If you train any combat sport long enough, chances are you’ll regularly get stuck in sparring. In most cases your gym won’t advise you spar (at least not with headshots) unless you have a mouthguard of some sort. In general while different products may be more or less effective, in general they all add some amount of protection to keep your teeth safe. That’s common knowledge. But what about concussions and head trauma? Does having something to bite down on make you less likely to get knocked out?
You may have heard the term ‘Glass Chin’ used before, often to refer to a fighter who’s far too easily knocked out. You may also have heard of fighters taking part in neck or even jaw exercises in an attempt to prevent themselves getting knocked out.
In a way there’s some truth to this saying. When receiving a strike, having good neck strength can be one factor which can reduce the effects of a punch. Below is a video of fighter Yi Long, who infamously taunts his opponents by letting them hit him repeatedly in the face, seemingly impossible to knock out.
As you can see, Yi Long keeps his neck tensed with little movement, and his jaw closed tightly. This is where a mouthguard can help a little. By giving a solid way to bite down, you can stabilise the jaw, which in turn can tighten up the neck muscles.
So mouthguards do help then? Well… not really.
It’s a bit of a misconception that mouthguards can actually help prevent concussions, let alone a full knockout. While mouthguards do help to tense up the muscles, this actually isn’t as effective as it seems, and even Yi Long has been knocked out performing his stunt. This is because if you look at things from a scientific standpoint, it’s not actually the jaw which causes knockouts. Inside the skull, the brain is surrounded by fluid which cushions it from light impact. Concussions and knockouts are caused when your head is hit so forcefully that your brain essentially bounces inside of your skull, almost like whiplash. It almost goes without saying that suffering whiplash on the part of your body which controls the rest of it probably isn’t the best idea.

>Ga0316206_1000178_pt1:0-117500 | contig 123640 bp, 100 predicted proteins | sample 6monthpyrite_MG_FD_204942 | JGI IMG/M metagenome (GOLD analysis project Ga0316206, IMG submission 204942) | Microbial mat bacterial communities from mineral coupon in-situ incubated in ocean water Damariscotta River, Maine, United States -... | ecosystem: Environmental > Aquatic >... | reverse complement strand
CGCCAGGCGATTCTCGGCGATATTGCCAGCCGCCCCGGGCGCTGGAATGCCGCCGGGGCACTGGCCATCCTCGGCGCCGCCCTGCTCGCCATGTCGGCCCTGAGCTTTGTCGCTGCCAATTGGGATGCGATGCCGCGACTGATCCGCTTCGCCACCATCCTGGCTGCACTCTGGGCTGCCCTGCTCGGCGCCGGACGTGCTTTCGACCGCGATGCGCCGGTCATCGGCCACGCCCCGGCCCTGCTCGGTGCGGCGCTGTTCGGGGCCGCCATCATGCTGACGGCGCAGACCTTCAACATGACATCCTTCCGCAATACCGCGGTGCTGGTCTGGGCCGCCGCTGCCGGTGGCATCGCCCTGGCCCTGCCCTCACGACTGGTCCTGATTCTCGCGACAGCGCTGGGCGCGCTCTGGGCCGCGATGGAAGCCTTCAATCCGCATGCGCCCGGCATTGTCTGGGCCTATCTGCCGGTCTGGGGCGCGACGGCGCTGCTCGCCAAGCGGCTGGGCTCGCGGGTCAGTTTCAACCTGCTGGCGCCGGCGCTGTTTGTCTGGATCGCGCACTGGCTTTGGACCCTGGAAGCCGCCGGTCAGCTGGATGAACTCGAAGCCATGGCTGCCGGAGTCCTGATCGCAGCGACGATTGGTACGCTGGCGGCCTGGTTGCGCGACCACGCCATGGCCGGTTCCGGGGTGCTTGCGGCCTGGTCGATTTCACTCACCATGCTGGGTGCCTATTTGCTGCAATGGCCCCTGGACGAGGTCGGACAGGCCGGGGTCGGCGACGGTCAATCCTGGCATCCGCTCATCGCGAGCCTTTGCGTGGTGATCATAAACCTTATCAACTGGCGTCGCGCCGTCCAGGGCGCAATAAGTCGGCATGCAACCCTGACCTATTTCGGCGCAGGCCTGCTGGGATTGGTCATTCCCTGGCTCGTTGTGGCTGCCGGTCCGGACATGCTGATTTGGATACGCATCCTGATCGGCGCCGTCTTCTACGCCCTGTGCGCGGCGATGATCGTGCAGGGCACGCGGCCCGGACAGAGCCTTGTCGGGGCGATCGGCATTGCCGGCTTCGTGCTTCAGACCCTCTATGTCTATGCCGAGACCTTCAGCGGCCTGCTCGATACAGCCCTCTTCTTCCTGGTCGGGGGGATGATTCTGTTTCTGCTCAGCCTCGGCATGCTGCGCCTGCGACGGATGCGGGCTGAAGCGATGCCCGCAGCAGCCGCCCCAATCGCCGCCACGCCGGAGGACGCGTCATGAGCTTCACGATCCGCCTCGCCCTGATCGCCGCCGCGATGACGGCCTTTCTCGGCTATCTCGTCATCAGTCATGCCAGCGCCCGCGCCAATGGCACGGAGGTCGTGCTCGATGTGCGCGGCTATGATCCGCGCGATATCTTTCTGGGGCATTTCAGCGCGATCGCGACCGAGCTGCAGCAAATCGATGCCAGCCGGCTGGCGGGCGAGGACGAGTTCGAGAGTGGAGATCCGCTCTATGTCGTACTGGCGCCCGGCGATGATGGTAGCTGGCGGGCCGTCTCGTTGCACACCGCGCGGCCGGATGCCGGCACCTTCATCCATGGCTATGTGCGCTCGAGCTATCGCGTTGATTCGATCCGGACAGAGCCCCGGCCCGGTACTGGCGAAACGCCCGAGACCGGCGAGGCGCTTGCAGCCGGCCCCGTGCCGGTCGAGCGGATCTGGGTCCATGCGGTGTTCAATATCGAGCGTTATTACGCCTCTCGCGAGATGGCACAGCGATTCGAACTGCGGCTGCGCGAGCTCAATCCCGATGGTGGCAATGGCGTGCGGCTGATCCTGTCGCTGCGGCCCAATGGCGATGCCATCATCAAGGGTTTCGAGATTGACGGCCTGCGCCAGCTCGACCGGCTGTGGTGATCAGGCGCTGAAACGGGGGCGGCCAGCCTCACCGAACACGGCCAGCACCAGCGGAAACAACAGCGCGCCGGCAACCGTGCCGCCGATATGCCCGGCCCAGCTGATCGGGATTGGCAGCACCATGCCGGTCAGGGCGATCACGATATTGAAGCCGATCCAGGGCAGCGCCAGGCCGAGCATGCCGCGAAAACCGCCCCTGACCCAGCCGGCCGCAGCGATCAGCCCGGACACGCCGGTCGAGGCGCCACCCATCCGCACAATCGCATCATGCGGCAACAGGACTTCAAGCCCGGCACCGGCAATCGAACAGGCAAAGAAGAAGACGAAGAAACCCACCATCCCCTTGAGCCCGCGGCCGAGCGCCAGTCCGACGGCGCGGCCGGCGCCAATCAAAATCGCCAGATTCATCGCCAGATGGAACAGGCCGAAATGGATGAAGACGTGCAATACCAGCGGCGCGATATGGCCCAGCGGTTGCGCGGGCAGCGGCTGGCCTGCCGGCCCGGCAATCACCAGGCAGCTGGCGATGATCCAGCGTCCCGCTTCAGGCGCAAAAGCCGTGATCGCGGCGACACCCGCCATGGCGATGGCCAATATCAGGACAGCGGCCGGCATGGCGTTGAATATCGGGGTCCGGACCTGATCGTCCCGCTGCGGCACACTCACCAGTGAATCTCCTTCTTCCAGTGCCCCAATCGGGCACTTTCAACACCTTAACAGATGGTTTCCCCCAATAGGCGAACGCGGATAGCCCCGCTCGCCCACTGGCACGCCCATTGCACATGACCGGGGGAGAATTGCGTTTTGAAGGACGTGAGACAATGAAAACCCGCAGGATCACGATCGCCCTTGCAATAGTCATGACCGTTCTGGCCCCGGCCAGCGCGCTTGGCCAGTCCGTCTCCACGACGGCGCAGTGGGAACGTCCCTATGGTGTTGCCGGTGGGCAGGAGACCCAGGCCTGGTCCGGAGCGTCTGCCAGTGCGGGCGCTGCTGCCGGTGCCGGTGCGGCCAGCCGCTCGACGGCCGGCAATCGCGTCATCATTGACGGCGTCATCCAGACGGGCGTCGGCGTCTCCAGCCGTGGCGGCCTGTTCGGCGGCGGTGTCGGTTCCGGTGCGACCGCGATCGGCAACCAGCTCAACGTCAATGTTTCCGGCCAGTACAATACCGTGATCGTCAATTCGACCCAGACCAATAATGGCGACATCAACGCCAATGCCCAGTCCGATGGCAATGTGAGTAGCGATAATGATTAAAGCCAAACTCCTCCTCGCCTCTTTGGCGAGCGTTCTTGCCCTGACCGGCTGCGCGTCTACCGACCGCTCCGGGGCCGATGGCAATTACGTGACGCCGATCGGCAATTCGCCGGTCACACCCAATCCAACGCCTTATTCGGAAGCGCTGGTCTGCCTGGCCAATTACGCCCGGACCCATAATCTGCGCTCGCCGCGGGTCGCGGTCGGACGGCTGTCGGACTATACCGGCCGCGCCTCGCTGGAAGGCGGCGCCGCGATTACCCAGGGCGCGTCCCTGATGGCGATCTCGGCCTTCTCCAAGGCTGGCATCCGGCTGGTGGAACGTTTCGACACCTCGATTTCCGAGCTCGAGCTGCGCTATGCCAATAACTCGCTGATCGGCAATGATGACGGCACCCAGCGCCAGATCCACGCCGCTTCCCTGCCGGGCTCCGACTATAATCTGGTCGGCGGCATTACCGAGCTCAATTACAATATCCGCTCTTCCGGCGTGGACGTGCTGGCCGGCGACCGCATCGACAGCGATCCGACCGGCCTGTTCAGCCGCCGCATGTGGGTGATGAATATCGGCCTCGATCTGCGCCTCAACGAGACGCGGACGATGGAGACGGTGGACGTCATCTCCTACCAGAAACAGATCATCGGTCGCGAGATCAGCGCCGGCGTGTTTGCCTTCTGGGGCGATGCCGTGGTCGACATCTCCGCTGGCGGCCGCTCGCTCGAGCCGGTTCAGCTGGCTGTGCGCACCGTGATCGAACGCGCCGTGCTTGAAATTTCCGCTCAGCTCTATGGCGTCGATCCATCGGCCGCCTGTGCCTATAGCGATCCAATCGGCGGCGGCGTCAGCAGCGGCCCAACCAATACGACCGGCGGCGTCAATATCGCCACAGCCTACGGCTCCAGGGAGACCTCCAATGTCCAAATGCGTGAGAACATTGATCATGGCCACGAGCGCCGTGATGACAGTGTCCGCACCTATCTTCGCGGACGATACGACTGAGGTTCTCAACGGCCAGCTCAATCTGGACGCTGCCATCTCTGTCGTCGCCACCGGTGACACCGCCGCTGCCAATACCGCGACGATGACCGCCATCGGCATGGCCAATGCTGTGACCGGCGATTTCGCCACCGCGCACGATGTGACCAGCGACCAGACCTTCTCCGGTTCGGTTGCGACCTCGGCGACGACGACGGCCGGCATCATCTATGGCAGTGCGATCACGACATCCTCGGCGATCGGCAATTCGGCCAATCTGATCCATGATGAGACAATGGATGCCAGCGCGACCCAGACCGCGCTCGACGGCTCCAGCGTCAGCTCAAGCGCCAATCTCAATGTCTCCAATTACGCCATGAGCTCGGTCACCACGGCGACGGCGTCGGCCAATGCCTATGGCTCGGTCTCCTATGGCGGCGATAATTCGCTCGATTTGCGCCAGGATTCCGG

The reason many people attribute knockouts with the chin is likely more because a solid punch in the chin often works as a lever, suddenly twisting your head to the side, which slams the brain across the side of the skull. Even if you’re biting down on a brilliant shock absorbing mouthguard, a decent on impact will still likely hit your head pretty hard, knocking you back or even forcing your head to twist sharply, which is more than enough to knock your brain around.
So if mouthguards don’t help much, then how can you prevent being knocked out?
Well we’re no medical experts, but we do know that the best way to avoid a knockout is to not get hit in the first place. A solid defence is why fighters like Floyd Mayweather have never been knocked out, or even knocked down. Rolling with punches can avoid the sudden shock of a punch, while blocking takes the impact on the gloves. It’s also been stated that dehydration can cause a decrease in the brain’s surrounding fluid, so staying hydrated at all times and avoiding huge weight cuts can drastically help.
Here’s a video from Shane Fazen at Fight Tips (See our interview with him here) to help show a few more pointers to help you reduce the risk of unnecessary concussions and that unwanted knockout.
Hopefully you’re now a bit more clued up regarding the myth that mouthuards actually help prevent knockouts. While they may add a good sense of security, they’re main purpose is to protect the teeth – a pretty important job – and not to prevent knockouts. If you are in the market for a new mouthguard though, it’s important you get the best. To make sure you get it right, take a look at a few of our Mouthguard reviews to fight the one best for you.